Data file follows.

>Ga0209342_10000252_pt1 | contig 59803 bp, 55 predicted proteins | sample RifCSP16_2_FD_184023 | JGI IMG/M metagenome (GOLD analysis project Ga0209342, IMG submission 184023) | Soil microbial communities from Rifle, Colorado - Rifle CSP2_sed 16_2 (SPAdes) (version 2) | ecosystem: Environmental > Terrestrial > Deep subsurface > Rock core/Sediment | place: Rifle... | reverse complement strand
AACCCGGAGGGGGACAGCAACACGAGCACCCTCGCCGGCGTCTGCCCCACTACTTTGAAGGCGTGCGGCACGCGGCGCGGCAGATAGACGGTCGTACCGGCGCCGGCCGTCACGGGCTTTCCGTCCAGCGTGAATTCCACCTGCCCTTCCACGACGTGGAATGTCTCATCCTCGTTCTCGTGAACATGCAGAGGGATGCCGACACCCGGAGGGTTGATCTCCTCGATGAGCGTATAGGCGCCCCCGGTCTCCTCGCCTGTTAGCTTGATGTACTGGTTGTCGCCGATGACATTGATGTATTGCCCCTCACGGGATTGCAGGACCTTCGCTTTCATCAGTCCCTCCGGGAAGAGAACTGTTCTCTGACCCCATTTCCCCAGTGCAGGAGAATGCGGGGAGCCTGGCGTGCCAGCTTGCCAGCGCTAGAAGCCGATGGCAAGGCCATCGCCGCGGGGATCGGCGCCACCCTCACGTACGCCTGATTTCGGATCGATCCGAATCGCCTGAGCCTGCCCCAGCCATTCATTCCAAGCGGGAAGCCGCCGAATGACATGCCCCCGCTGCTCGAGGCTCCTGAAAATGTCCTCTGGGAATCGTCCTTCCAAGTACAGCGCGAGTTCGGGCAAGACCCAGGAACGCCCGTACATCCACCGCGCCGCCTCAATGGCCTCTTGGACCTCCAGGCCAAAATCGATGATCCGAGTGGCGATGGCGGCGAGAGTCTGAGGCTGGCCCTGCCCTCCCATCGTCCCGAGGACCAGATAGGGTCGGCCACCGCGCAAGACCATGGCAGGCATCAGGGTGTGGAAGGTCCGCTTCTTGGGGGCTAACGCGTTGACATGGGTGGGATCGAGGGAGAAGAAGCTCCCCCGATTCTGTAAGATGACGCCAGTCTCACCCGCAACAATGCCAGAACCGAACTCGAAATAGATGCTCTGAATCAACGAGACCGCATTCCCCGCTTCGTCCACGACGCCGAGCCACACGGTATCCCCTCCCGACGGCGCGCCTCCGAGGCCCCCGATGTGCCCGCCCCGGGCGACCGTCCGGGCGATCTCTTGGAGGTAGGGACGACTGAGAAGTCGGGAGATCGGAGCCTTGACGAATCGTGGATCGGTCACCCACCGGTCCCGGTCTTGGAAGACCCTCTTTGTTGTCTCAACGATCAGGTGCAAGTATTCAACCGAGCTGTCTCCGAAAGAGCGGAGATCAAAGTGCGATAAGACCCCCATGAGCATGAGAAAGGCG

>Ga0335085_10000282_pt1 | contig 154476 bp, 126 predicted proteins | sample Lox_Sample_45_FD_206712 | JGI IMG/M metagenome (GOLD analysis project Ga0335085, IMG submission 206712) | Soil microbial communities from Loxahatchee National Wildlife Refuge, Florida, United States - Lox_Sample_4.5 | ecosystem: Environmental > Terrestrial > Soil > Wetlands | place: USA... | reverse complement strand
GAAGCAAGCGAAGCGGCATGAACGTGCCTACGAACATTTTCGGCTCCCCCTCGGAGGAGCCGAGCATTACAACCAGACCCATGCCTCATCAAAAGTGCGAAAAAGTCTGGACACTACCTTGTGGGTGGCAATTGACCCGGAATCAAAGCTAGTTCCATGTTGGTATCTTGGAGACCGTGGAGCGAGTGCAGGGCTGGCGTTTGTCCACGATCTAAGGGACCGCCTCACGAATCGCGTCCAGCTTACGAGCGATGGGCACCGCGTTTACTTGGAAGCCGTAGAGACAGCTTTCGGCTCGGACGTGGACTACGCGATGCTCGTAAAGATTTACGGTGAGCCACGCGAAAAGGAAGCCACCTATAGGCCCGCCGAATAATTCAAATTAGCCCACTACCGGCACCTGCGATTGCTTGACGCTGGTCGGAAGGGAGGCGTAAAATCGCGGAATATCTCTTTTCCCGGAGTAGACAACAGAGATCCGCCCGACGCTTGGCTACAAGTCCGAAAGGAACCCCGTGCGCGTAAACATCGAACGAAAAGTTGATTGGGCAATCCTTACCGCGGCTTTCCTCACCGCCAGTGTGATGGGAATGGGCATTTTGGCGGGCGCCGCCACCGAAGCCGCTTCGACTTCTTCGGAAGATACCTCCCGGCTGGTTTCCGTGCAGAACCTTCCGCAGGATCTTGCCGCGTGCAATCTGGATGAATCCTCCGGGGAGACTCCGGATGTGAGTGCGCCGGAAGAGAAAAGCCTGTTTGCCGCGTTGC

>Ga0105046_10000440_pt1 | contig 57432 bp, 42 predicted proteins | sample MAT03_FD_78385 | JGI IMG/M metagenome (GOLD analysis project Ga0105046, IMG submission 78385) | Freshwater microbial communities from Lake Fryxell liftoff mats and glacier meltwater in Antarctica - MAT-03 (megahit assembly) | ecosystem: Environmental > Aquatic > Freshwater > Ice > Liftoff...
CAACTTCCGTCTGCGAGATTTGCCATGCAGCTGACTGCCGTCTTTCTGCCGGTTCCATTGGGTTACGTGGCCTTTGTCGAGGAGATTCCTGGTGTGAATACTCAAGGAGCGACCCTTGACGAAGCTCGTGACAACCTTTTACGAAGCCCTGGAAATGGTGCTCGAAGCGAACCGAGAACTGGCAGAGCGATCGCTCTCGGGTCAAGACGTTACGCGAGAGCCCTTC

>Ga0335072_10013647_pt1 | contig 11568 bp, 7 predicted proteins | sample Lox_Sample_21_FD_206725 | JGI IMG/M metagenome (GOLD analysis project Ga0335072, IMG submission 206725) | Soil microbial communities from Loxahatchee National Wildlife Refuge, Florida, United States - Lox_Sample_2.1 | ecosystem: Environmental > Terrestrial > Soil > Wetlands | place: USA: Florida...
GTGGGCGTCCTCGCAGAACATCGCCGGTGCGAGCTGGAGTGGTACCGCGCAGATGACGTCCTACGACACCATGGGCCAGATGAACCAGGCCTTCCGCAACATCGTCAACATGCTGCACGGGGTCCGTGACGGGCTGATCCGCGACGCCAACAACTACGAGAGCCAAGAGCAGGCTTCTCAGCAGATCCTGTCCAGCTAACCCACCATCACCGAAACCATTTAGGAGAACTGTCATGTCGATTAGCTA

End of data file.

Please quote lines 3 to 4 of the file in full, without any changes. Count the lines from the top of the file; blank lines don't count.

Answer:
>Ga0335085_10000282_pt1 | contig 154476 bp, 126 predicted proteins | sample Lox_Sample_45_FD_206712 | JGI IMG/M metagenome (GOLD analysis project Ga0335085, IMG submission 206712) | Soil microbial communities from Loxahatchee National Wildlife Refuge, Florida, United States - Lox_Sample_4.5 | ecosystem: Environmental > Terrestrial > Soil > Wetlands | place: USA... | reverse complement strand
GAAGCAAGCGAAGCGGCATGAACGTGCCTACGAACATTTTCGGCTCCCCCTCGGAGGAGCCGAGCATTACAACCAGACCCATGCCTCATCAAAAGTGCGAAAAAGTCTGGACACTACCTTGTGGGTGGCAATTGACCCGGAATCAAAGCTAGTTCCATGTTGGTATCTTGGAGACCGTGGAGCGAGTGCAGGGCTGGCGTTTGTCCACGATCTAAGGGACCGCCTCACGAATCGCGTCCAGCTTACGAGCGATGGGCACCGCGTTTACTTGGAAGCCGTAGAGACAGCTTTCGGCTCGGACGTGGACTACGCGATGCTCGTAAAGATTTACGGTGAGCCACGCGAAAAGGAAGCCACCTATAGGCCCGCCGAATAATTCAAATTAGCCCACTACCGGCACCTGCGATTGCTTGACGCTGGTCGGAAGGGAGGCGTAAAATCGCGGAATATCTCTTTTCCCGGAGTAGACAACAGAGATCCGCCCGACGCTTGGCTACAAGTCCGAAAGGAACCCCGTGCGCGTAAACATCGAACGAAAAGTTGATTGGGCAATCCTTACCGCGGCTTTCCTCACCGCCAGTGTGATGGGAATGGGCATTTTGGCGGGCGCCGCCACCGAAGCCGCTTCGACTTCTTCGGAAGATACCTCCCGGCTGGTTTCCGTGCAGAACCTTCCGCAGGATCTTGCCGCGTGCAATCTGGATGAATCCTCCGGGGAGACTCCGGATGTGAGTGCGCCGGAAGAGAAAAGCCTGTTTGCCGCGTTGC